Americans Are Drowning in Medical Debt

More than half of U.S. adults struggle with medical costs — and it’s only going to get worse, researchers say.

by Lara DeSanto Health Writer

It’s no secret: Staying healthy can be downright expensive. In fact, more than half of Americans report that their health needs are breaking the bank.

Medical financial hardship is frighteningly common in the United States, affecting more than 100 million people, according to a new study by the American Cancer Society. The financial strain comes in part from the high out-of-pocket costs many people end up having to pay for their health care, which can lead to serious debt and serious emotional stress.

Some people end up forgoing medical care completely because of the high costs, which is, needless to say, not ideal. And being sick can lead to an inability to work, which could, in turn, result in a loss of employer-sponsored health insurance for some. It can be a vicious, downward spiral.

The study, published in the Journal of General Internal Medicine, used data from the 2015-2017 National Health Interview Survey. Researchers looked at medical hardship three different ways: material (difficulty paying bills), psychological (how much they worried about those bills), and behavioral (how much they delayed or skipped care altogether due to cost).

Overall, 56% of adults said they experienced at least one type of medical hardship, with people under 65 suffering more across all three categories than those who are older.

Adults 18 to 64 with less education and more health problems were most likely to report intense financial struggle, and women were more likely to report multiple areas of financial hardship than men. Logically, those without insurance were about twice as likely to report multiple areas of struggle compared to those with coverage. Even so, about 1 in 5 people with private or public insurance still experienced financial stress.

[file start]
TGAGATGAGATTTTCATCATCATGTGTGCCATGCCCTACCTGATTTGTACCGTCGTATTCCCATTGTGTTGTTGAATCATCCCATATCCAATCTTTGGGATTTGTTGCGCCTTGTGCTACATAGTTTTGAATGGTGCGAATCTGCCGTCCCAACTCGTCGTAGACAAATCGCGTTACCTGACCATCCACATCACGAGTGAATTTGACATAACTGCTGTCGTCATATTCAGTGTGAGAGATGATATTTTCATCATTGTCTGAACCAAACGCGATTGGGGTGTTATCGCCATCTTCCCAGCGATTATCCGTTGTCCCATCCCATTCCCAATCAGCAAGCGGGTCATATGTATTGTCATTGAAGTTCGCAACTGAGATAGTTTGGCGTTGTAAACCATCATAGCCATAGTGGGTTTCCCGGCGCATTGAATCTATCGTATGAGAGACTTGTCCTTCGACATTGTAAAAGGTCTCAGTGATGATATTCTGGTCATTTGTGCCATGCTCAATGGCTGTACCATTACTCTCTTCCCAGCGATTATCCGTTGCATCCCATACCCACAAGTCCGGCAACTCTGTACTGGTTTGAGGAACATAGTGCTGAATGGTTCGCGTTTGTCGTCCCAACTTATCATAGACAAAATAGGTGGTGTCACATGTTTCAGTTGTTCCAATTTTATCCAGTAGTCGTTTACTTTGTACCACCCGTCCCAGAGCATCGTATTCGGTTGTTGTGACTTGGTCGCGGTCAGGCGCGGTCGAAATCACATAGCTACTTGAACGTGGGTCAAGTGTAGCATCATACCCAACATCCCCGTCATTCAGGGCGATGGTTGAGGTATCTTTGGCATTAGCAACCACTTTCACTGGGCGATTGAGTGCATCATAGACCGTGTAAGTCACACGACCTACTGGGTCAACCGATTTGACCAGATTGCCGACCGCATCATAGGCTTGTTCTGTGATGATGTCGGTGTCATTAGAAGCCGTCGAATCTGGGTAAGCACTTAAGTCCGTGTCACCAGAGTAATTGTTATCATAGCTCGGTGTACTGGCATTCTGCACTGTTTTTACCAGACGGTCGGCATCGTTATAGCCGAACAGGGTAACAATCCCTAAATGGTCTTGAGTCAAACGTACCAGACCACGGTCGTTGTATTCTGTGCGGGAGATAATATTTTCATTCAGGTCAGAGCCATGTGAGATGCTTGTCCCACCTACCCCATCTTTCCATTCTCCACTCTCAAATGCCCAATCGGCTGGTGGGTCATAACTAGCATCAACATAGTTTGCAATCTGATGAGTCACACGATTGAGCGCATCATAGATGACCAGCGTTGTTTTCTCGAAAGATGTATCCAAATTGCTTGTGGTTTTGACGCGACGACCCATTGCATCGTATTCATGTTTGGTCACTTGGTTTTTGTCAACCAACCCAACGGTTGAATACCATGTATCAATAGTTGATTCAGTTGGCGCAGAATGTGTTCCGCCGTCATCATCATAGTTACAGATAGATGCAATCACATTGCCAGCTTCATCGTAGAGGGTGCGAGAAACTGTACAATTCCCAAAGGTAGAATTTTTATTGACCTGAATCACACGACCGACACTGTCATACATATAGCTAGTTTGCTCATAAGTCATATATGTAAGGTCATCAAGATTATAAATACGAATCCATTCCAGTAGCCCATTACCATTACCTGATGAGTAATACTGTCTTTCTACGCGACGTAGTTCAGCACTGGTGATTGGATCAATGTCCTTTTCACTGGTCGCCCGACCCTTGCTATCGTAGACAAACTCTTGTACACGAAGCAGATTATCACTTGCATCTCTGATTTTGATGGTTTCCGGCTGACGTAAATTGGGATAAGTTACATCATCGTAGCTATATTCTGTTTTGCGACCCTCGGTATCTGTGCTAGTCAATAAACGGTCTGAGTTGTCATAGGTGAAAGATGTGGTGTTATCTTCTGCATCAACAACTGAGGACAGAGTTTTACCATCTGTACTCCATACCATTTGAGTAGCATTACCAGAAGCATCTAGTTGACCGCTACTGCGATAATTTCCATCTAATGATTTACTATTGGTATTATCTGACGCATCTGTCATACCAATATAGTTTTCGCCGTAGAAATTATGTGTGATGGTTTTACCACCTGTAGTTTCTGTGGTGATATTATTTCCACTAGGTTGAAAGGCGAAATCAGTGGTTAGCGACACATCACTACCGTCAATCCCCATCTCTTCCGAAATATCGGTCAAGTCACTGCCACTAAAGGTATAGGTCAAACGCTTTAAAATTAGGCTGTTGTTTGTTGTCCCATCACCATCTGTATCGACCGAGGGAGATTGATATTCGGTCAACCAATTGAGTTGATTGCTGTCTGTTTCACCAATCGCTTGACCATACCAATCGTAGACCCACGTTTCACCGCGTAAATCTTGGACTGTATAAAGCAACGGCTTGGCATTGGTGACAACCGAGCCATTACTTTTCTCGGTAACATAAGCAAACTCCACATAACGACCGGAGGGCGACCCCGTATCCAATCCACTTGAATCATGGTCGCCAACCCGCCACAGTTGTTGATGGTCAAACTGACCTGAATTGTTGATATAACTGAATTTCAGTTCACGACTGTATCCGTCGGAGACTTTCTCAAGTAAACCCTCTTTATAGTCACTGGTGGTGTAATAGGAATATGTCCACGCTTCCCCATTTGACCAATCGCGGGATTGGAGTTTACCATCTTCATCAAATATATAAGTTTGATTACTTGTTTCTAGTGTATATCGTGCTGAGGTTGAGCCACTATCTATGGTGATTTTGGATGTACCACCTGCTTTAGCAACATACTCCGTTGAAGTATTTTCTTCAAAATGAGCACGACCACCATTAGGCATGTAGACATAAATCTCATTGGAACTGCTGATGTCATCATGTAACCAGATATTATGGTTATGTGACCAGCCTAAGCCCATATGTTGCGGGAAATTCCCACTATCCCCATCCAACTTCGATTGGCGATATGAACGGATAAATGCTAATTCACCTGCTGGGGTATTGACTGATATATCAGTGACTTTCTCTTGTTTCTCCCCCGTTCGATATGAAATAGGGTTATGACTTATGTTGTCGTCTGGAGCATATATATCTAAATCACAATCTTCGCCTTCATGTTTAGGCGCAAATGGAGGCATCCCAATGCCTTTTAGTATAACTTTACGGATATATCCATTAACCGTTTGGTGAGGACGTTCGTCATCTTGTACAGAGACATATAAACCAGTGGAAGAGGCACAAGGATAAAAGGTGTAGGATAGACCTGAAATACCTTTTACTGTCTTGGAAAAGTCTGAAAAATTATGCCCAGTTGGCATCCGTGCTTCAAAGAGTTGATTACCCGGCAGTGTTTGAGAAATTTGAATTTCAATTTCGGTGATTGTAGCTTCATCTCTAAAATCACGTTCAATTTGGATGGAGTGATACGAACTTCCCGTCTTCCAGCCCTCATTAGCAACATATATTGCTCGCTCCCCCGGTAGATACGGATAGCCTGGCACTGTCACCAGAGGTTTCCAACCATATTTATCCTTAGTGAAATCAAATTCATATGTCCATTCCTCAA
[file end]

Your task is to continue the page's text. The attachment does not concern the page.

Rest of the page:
Unless something changes, these issues are only going to get worse.

"With increasing prevalence of multiple chronic conditions, higher patient cost-sharing, and higher costs of health care [overall], the risk of hardship will likely increase in the future,” the study authors wrote.

How to Get Financial Assistance

If you’re one of the millions of Americans struggling to make ends meet because of health care costs, these government resources may help:

Lara DeSanto
Meet Our Writer
Lara DeSanto

Lara is a former digital editor for HealthCentral, covering Sexual Health, Digestive Health, Head and Neck Cancer, and Gynecologic Cancers. She continues to contribute to HealthCentral while she works towards her masters in marriage and family therapy and art therapy. In a past life, she worked as the patient education editor at the American College of OB-GYNs and as a news writer/editor at